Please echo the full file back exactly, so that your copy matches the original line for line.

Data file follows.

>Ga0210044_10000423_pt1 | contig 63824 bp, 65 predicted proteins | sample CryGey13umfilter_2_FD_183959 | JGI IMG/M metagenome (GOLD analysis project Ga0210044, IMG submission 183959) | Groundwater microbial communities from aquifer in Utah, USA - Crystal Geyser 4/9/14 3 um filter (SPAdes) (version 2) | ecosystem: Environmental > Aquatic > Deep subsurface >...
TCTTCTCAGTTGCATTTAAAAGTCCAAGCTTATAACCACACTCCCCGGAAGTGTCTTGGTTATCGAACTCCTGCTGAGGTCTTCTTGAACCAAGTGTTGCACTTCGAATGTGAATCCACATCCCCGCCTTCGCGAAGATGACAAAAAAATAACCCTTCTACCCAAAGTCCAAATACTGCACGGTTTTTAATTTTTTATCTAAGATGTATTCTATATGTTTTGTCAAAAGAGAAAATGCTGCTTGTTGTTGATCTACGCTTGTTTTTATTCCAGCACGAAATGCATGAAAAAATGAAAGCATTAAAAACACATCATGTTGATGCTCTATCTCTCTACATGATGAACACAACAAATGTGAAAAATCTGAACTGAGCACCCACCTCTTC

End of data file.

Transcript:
>Ga0210044_10000423_pt1 | contig 63824 bp, 65 predicted proteins | sample CryGey13umfilter_2_FD_183959 | JGI IMG/M metagenome (GOLD analysis project Ga0210044, IMG submission 183959) | Groundwater microbial communities from aquifer in Utah, USA - Crystal Geyser 4/9/14 3 um filter (SPAdes) (version 2) | ecosystem: Environmental > Aquatic > Deep subsurface >...
TCTTCTCAGTTGCATTTAAAAGTCCAAGCTTATAACCACACTCCCCGGAAGTGTCTTGGTTATCGAACTCCTGCTGAGGTCTTCTTGAACCAAGTGTTGCACTTCGAATGTGAATCCACATCCCCGCCTTCGCGAAGATGACAAAAAAATAACCCTTCTACCCAAAGTCCAAATACTGCACGGTTTTTAATTTTTTATCTAAGATGTATTCTATATGTTTTGTCAAAAGAGAAAATGCTGCTTGTTGTTGATCTACGCTTGTTTTTATTCCAGCACGAAATGCATGAAAAAATGAAAGCATTAAAAACACATCATGTTGATGCTCTATCTCTCTACATGATGAACACAACAAATGTGAAAAATCTGAACTGAGCACCCACCTCTTC